Owner of The Lit. Bar, Noelle is really the person who pulled me into the Bronx literary community. I stumbled upon news of The Lit. Bar by accident, while looking into Bronx venues in which to do future book signings. I discovered The Lit. Bar’s website and emailed her for details. Noelle explained to be that she was still in the process of creating the bookstore, and that she’d definitely be happy to have me once they were up and running. After talking Bronx literacy with her, I have watched as Noelle gained media attention with her winning smile, her intelligence, and her real talk. “I’m not polished,” she said, but the truth is, she’s just not doing business-as-usual, and it’s about time for that. She doesn’t need to be polished. She needs to be authentic. In following her, and helping when I could (some of you have probably seen my social media blasts attempting to raise crowdfunding bucks, for instance), I tripped my way into the Bronx literary world.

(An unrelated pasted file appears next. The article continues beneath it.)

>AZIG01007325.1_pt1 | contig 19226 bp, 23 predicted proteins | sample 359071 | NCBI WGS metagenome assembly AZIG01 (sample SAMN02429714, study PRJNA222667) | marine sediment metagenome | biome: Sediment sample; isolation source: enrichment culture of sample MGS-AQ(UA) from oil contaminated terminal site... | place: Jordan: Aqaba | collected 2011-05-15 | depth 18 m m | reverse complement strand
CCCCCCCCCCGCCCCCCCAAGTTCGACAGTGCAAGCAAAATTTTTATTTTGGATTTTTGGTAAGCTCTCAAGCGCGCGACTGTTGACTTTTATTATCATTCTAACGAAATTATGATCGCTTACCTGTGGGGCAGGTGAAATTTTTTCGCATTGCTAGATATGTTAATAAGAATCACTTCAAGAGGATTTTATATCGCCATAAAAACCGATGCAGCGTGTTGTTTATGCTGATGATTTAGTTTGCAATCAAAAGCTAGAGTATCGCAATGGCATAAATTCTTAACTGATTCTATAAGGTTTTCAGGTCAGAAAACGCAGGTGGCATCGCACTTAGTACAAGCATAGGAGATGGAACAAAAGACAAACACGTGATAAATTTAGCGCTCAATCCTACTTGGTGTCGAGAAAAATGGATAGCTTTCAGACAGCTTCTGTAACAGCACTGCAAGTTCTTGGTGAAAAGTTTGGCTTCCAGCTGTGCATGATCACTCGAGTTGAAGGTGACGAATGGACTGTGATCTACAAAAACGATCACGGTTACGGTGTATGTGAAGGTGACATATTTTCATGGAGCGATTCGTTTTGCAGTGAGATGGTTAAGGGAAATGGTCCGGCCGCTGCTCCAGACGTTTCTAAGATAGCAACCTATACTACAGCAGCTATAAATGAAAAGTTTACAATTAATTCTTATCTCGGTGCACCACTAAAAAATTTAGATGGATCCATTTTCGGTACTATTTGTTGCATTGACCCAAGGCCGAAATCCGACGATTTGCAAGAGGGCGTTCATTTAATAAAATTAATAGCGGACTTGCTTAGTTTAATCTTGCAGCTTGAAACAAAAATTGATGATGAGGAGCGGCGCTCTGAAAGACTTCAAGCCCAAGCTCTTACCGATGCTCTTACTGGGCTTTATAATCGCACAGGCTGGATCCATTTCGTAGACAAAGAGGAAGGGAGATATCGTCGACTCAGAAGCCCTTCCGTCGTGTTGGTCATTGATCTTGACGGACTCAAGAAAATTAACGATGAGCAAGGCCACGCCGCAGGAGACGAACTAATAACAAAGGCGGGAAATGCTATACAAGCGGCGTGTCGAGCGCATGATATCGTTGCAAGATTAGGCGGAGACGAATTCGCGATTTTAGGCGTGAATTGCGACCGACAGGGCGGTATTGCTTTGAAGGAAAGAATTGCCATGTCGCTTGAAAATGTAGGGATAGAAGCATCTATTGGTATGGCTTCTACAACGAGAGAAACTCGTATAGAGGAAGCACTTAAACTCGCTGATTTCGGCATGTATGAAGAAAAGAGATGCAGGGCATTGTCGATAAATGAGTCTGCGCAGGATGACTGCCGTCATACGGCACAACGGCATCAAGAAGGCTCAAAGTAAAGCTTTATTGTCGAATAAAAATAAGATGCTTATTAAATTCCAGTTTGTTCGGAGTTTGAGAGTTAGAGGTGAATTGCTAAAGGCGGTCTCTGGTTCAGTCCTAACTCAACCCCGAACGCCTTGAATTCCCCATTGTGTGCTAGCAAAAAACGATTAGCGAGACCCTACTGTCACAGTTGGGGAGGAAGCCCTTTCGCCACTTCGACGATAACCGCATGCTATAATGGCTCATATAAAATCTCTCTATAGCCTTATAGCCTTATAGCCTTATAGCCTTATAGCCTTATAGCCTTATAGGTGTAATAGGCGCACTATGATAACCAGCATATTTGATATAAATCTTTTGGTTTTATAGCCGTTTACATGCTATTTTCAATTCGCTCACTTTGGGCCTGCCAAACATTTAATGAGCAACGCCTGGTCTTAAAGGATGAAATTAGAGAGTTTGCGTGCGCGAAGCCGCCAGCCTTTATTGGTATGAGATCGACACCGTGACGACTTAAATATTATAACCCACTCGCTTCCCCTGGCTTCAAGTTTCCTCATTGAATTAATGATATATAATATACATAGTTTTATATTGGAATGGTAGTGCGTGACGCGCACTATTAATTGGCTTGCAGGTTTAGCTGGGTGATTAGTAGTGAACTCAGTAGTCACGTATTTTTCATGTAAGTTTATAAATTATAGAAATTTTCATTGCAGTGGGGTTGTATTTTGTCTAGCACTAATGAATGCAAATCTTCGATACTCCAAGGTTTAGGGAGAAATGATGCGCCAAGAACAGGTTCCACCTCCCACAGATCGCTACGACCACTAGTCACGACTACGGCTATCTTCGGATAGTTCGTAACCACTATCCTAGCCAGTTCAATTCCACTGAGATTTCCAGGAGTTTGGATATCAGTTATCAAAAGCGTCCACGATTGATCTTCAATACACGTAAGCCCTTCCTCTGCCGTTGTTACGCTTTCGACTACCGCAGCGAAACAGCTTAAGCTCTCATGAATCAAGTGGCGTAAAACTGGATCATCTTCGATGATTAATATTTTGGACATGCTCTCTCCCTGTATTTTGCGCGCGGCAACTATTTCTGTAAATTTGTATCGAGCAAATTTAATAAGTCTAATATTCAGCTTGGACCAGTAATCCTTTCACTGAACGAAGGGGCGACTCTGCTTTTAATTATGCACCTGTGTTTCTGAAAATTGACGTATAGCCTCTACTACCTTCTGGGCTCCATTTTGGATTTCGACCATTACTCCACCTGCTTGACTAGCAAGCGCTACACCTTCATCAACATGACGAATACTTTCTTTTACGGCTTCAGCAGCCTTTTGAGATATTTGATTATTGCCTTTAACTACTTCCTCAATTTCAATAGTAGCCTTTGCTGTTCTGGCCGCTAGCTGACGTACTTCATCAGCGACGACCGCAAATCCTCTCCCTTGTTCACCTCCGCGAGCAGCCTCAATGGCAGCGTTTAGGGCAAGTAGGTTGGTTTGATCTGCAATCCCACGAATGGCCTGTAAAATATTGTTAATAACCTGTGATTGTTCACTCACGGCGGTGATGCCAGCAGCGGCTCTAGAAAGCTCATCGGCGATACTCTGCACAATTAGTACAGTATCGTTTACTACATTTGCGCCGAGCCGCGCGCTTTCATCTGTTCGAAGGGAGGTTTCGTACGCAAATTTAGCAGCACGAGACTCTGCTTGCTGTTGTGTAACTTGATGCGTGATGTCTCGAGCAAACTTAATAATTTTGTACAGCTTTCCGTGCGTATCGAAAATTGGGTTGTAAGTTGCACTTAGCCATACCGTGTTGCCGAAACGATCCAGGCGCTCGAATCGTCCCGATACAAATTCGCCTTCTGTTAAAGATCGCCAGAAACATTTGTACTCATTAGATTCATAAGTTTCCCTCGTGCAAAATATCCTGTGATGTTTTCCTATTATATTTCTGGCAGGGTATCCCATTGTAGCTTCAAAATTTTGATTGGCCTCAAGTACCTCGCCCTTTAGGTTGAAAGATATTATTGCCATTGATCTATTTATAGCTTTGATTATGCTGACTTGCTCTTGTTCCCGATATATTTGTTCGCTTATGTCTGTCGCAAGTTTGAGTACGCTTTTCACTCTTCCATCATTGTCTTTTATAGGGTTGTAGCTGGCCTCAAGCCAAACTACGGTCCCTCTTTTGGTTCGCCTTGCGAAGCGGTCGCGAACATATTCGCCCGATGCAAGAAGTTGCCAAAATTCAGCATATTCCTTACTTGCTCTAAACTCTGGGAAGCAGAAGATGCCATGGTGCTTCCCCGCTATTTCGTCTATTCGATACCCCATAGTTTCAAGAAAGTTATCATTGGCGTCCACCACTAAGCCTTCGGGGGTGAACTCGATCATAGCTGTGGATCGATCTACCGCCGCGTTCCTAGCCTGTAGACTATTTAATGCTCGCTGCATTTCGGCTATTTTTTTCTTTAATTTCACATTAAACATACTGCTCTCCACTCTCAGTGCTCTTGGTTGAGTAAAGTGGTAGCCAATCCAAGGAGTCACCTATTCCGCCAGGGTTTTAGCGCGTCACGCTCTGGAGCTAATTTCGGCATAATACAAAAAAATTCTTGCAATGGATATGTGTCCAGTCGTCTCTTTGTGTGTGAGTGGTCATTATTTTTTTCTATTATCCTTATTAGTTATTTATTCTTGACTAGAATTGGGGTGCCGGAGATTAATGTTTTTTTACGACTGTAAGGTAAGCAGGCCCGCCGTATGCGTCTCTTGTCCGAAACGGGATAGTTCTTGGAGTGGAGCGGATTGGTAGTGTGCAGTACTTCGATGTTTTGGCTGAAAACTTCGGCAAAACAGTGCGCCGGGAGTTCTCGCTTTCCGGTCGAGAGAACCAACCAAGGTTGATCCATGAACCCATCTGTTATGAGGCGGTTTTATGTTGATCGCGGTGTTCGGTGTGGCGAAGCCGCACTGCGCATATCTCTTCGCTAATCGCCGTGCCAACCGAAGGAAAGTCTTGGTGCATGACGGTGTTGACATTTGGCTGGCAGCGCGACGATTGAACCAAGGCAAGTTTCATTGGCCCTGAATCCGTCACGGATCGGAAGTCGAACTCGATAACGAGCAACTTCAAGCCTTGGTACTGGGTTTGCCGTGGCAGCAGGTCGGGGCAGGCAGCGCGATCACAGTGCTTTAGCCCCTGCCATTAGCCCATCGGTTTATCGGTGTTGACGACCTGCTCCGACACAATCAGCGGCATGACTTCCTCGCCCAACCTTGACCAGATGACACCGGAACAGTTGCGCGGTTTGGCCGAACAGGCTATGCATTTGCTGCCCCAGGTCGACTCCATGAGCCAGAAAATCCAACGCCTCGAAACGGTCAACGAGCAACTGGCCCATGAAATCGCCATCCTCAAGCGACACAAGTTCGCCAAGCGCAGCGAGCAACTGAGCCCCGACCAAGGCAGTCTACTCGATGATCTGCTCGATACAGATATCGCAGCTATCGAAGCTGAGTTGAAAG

As the Keynote Speaker of this event, Noelle shined as she related her story of discovering that the only Barnes & Noble, the only BOOKSTORE, in the Bronx was set to close, and how this inspired her to make a change. “I’m not signing any more petitions,” she said. She decided she was going to change the way the gatekeepers viewed readers through her own actions. She was going to show people that a real reader comes in many varieties, and she was going to do it by proving the need for a Bronx bookstore. And she has! Not only has she garnered a ton of press for herself and her cause, but she will be opening her bookstore this summer. And in many ways, she sounded the trumpets for others, looking to find a way to prove our borough is worth more than the gatekeepers of the education and literary industries believe. Hell, I heard the call! By the time I left her speech, I was itching to do something productive for the community. If her closing poem doesn’t rile you up, I don’t know what will.